Nine out of 10 enterprises will use robotic process automation by 2020

Robotic process automation take-up expected to reach 92% of European enterprises within two years, finds ISG survey

Most European enterprises (92%) expect to adopt robotic process automation (RPA) technology by 2020.

A survey of 500 European businesses by ISG found the core drivers to be improving customer experience and streamlining the internal finance operations.

The survey, conducted alongside RPA software company Automation Anywhere, also revealed that 54% of the businesses questioned expected to reach the advanced stage of adoption by the same date, compared with the 27% at that stage now.

Businesses are putting money behind the technology. The ISG research found RPA budgets in Europe had increased, on average, by 9% over the past year, significantly ahead of the average increase for general IT spending. It also found that more than half of RPA budgets were spent on third parties, such as consultants and IT service providers.

When it comes to using RPA for customer-facing activity, 43% of respondents said this was where the greatest impact would be, while 42% said the finance treasury and audit operations would benefit most.

“Robotic process automation is delivering improved outcomes for enterprises across Europe, and our research shows many more businesses will be taking advantage of the technology by 2020 as adoption accelerates,” said ISG partner Andreas Lueth.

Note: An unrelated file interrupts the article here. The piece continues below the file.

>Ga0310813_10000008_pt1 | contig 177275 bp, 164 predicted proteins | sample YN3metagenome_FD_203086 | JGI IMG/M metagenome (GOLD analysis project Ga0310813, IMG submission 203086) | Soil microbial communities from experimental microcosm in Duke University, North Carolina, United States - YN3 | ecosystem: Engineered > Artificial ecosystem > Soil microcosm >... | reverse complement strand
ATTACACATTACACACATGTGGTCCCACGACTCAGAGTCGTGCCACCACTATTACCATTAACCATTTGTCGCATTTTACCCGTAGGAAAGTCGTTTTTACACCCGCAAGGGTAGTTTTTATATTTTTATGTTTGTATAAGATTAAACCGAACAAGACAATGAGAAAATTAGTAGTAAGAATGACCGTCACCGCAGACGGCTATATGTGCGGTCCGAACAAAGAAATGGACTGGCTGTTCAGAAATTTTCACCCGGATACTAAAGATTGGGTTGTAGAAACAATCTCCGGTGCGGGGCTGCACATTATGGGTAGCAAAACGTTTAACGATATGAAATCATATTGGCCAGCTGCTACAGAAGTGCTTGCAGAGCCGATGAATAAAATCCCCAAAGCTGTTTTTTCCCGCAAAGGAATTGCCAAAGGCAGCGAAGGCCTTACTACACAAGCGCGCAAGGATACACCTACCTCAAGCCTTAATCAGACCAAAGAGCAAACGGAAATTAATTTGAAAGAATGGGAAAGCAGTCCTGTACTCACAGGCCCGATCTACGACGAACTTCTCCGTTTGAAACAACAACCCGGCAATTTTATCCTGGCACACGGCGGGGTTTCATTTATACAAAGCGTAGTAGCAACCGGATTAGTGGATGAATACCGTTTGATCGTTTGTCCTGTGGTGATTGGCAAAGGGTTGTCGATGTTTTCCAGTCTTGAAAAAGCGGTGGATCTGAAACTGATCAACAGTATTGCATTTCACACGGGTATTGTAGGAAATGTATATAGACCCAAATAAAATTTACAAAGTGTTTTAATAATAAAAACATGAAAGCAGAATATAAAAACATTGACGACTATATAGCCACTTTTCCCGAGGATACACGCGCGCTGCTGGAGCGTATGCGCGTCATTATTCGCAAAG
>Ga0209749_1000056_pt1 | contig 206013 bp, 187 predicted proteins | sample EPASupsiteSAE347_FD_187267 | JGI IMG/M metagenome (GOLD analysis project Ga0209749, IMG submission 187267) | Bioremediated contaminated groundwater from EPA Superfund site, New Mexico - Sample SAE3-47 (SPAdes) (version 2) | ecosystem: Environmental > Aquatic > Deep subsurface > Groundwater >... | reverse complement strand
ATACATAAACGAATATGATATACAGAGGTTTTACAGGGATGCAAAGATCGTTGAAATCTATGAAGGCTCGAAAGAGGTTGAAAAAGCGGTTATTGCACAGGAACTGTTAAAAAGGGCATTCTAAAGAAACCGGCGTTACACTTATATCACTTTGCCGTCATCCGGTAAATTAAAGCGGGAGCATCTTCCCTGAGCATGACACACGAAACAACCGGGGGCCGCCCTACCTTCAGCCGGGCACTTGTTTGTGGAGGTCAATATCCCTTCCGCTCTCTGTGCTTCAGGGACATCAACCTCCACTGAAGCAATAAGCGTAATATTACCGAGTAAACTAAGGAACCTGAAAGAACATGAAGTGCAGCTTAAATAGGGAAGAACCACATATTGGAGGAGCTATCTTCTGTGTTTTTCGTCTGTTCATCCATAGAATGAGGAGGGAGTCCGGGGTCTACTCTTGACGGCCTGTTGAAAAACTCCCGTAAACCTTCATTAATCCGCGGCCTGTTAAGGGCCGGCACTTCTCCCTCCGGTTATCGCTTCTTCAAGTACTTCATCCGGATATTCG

“Organisations should be wary of falling into the robotic process automation trap. The decision to deploy RPA should be treated as a strategic business initiative, with defined objectives and measures”
Andreas Lueth, ISG

“The increasing prominence of RPA in organisations is borne out in the fact that many businesses are now choosing to appoint heads of automation, a role that has appeared only in the past two years.

“This technology has the potential to revolutionise customer service and back-office functions alike, but organisations should be wary of falling into the RPA trap. The decision to deploy RPA should be treated as a strategic business initiative, with defined objectives and measures. Without this, the chance of failure is high,” he said.

But security is a key concern, with 42% citing this as an obstacle to greater use of RPA. Lack of budget and resistance to change were both cited by 33% as concerns.

Speaking at recent event hosted by RPA supplier Blue Prism, Phil Fersht, CEO at analyst company HfS Research, said automation supported digital disruption by improving customer experience.

“With digital transformation initiatives, there’s a shift from removing headcount to getting more value from staff – and RPA is playing a key part in this,” he said.

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At the same event, Leslie Willcocks, professor of technology, work and globalisation at the London School of Economics, said while RPA might seem expensive, the return on investment could be high.

“Some companies are experiencing a triple-win of shareholder value, customer value and employee value,” he said.

Jonathan Kidd, head of digital operations and robotics at Bank of Ireland, which is using Blue Prism RPA software, agreed.

“It isn’t about replacing people with robots any more, or savings – it’s about taking the robot out of the person, freeing them to do higher-value tasks, to deliver better services that improve the customer journey,” he said.

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